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ADB calls for integrated fiscal, financial management reforms in Asia-Pacific

ADB approves $250m loan to boost PPPs in Pakistan
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May 27, 2024 (MLN): Fiscal policies to increase tax revenues and financial management systems to spend them are inextricably linked and to improve funding for development in Asia and the Pacific, fiscal and financial management reforms need to be pursued simultaneously, says Asian Development Bank (ADB).

Domestic resources are the single largest source of development finance. As estimated funding to tackle development challenges in Asia and the Pacific surpasses $1 trillion a year, domestic resource mobilization in developing countries has come under increased attention.

Domestic resource mobilization is where a country raises and spends its own financial resources (e.g. taxes) for public goods and services. 

Improving domestic resource mobilization can help countries decrease their need to borrow and increase their finances for development.

Efforts to increase domestic resource mobilization have focused more on one side of the equation, fiscal policies to increase tax revenues, and less on the other, financial management systems for effective expenditure management.

The data indicate that countries where governments credibly demonstrated sound financial management of domestic resources and had robust systems to oversee its use and minimize its waste, were also able to achieve higher levels of domestic resource mobilization.

The most common metric for measuring domestic resource mobilization is the tax to GDP ratio. It was found that tax revenues tend to increase when transparency, oversight, and corruption perceptions improve.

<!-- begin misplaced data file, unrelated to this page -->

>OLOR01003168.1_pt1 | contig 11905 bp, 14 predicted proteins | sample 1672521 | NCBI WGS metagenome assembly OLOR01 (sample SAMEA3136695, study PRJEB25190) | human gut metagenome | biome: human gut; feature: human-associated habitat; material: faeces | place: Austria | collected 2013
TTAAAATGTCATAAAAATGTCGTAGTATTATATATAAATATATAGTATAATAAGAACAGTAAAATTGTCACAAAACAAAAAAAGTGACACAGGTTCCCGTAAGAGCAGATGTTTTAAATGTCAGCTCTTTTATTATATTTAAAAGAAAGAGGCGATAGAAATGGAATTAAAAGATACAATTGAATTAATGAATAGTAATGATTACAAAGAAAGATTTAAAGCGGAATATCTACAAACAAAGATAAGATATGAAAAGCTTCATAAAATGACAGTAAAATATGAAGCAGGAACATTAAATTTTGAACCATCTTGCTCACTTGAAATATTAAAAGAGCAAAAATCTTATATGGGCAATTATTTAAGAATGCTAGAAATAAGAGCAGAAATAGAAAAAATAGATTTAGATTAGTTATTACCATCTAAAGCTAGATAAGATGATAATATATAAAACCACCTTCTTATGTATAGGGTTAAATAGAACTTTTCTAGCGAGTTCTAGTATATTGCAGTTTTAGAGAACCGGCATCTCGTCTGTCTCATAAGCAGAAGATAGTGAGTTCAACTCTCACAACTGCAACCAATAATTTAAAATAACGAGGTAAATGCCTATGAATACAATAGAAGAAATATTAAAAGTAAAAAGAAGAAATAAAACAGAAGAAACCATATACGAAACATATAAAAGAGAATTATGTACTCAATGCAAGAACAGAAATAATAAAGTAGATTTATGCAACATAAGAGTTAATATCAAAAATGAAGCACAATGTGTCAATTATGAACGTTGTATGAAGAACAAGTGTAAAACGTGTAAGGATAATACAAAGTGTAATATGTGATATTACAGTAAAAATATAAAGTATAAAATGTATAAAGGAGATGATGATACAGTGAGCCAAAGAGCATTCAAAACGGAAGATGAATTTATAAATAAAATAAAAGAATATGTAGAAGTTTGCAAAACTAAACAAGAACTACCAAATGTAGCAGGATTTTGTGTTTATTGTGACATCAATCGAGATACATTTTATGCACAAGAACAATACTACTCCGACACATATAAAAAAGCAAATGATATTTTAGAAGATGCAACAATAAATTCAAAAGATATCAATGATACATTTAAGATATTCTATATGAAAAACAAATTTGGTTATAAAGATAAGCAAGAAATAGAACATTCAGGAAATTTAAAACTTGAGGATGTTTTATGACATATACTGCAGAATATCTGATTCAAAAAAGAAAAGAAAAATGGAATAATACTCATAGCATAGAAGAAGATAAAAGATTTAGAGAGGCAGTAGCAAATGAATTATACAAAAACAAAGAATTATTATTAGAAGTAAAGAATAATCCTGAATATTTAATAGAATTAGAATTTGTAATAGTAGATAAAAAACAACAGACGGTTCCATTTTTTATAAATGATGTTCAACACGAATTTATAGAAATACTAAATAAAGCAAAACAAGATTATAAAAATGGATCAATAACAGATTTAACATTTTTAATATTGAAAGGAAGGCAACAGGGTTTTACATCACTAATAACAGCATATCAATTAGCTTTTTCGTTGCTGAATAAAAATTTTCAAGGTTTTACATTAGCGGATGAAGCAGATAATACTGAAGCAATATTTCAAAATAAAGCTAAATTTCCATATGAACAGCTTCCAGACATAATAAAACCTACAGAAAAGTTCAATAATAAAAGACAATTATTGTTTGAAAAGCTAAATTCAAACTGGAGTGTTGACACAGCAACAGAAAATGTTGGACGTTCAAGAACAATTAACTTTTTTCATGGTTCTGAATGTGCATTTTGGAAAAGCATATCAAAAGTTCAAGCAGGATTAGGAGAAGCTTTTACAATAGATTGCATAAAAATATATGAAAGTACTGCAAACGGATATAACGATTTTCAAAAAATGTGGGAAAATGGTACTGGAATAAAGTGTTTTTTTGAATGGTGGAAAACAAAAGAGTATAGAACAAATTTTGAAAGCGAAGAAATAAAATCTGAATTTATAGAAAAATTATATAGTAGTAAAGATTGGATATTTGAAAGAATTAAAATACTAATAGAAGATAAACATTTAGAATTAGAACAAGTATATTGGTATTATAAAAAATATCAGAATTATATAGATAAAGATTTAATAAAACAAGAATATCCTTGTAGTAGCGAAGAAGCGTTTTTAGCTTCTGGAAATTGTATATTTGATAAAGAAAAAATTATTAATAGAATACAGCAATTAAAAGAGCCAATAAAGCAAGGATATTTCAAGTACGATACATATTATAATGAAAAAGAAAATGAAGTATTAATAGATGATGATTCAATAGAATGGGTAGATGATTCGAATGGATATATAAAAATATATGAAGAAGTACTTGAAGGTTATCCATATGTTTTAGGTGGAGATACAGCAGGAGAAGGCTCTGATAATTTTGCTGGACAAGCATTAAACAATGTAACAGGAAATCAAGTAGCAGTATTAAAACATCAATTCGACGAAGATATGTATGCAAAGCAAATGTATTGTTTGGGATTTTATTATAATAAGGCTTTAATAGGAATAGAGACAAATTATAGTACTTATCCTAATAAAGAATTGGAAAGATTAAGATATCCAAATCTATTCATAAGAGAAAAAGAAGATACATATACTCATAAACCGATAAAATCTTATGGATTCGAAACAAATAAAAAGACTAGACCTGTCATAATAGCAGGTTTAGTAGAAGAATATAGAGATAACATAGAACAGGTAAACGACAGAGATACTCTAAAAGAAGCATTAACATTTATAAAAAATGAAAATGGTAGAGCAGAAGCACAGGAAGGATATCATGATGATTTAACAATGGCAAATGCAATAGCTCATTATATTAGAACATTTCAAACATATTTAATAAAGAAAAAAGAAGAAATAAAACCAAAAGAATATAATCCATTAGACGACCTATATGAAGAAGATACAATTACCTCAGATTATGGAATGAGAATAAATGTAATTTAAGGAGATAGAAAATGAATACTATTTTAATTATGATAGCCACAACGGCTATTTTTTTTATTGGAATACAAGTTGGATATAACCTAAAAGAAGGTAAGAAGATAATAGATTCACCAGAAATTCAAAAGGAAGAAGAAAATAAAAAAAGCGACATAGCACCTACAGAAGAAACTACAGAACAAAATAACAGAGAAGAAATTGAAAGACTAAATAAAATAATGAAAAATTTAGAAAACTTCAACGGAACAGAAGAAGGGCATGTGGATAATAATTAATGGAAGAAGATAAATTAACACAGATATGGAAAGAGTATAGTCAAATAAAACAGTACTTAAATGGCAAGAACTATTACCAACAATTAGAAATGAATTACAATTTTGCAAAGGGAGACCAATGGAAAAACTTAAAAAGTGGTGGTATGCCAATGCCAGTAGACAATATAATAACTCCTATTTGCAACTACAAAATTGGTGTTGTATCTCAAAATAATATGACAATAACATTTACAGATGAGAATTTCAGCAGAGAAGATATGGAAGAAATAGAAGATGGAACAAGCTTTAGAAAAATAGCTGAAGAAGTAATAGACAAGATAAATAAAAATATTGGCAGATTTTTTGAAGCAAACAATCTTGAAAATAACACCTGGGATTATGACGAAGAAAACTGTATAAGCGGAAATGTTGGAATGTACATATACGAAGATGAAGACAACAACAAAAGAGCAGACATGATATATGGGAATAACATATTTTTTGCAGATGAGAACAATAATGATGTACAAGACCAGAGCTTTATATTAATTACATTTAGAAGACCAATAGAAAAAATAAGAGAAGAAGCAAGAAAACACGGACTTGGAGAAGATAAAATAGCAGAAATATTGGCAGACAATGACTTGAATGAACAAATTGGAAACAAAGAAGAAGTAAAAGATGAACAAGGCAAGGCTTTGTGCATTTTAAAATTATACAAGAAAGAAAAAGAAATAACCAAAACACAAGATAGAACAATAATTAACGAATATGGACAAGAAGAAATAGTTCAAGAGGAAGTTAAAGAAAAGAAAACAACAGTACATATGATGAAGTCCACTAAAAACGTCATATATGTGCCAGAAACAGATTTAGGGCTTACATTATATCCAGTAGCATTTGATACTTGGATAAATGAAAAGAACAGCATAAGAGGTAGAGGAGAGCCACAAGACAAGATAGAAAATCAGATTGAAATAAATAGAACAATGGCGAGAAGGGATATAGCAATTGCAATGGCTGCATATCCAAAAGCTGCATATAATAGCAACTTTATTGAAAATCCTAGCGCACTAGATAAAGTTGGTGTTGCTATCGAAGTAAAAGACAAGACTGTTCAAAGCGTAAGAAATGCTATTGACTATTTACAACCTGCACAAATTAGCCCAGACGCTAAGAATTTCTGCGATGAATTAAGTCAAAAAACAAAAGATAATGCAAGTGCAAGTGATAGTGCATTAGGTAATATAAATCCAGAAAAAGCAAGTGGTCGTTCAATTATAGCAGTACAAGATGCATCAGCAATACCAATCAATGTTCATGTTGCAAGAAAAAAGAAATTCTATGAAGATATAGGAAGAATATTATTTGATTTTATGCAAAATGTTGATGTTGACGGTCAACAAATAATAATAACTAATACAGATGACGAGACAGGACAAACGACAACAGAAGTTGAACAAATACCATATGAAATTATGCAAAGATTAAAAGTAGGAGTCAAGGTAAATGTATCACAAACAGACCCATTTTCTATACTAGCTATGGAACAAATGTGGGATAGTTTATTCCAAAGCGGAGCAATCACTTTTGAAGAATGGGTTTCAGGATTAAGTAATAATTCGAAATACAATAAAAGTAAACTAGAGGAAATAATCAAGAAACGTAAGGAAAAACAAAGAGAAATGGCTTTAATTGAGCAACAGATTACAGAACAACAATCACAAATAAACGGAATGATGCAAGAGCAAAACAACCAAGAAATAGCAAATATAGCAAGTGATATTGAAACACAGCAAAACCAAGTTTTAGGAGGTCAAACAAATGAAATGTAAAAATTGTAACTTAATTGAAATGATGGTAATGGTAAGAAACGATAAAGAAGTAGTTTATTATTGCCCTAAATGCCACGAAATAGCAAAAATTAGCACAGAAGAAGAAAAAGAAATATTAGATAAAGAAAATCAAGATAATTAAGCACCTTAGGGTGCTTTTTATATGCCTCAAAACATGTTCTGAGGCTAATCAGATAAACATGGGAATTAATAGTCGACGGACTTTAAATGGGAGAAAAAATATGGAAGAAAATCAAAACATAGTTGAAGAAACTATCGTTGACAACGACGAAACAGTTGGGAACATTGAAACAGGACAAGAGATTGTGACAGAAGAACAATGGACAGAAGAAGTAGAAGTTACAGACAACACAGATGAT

Transparency, oversight, and corruption are three critical links between fiscal and financial management.

Transparency in budgeting and accounting helps citizens understand how public funds are spent. Transparency demonstrates how effectively governments plan and use tax funds.

Timely availability of and accessibility to information on government budgets and government expenditures are crucial for understanding what budget decisions have been made with tax funds and how they have been spent.

Budget transparency worldwide is poor, particularly in Asia and the Pacific. The 2021 Open Budget Survey found the average global score for transparency was 45 out of 100, indicating that public availability of budget information is limited in most countries.

The average score for developing countries in Asia and the Pacific region is marginally better at 48, with only six countries above the acceptable transparency score of 61.

Efforts to increase domestic resource mobilization must balance fiscal policies to raise tax revenues with strong financial management systems for effective expenditure.

High corruption is linked to lower tax revenues and reduced public trust in government.

Corruption erodes public confidence and reduces tax morale (i.e. intrinsic motivation of citizens to pay taxes to governments).

Several studies have concluded that countries with high levels of corruption tend to have lower tax to GDP ratios, with an International Monetary Fund paper estimating this at 2.7% decline in tax to GDP ratio for every one-point deterioration in corruption index.

Corruption also results in wastage and misuse of funds, and if unchecked for a prolonged period, erodes public confidence in governments to manage tax funds.

The 2023 Transparency International report notes that Asia and the Pacific has a long stagnant average score of 45 out of 100, with developing countries in the region averaging 36 out of 100.

Strong oversight of public funds assures citizens that tax funds are being prudently used. Assurance comes from timely external audit of government accounts and legislative scrutiny of budgets and public expenditure – crucial for holding governments accountable for use of tax revenues.

Auditors provide independent assurance on the reliability of government accounts, and report on any misappropriation, misuse, or wastage of public funds.

Legislative scrutiny, based on audit reports and other available information, is also needed to interrogate government officials on how they implemented the budget and delivered on their policies and programs.

The average score for external audit and legislative oversight for developing countries in Asia and the Pacific region is 52 with only eight countries above the acceptable score of 61.

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Posted on: 2024-05-27T11:10:09+05:00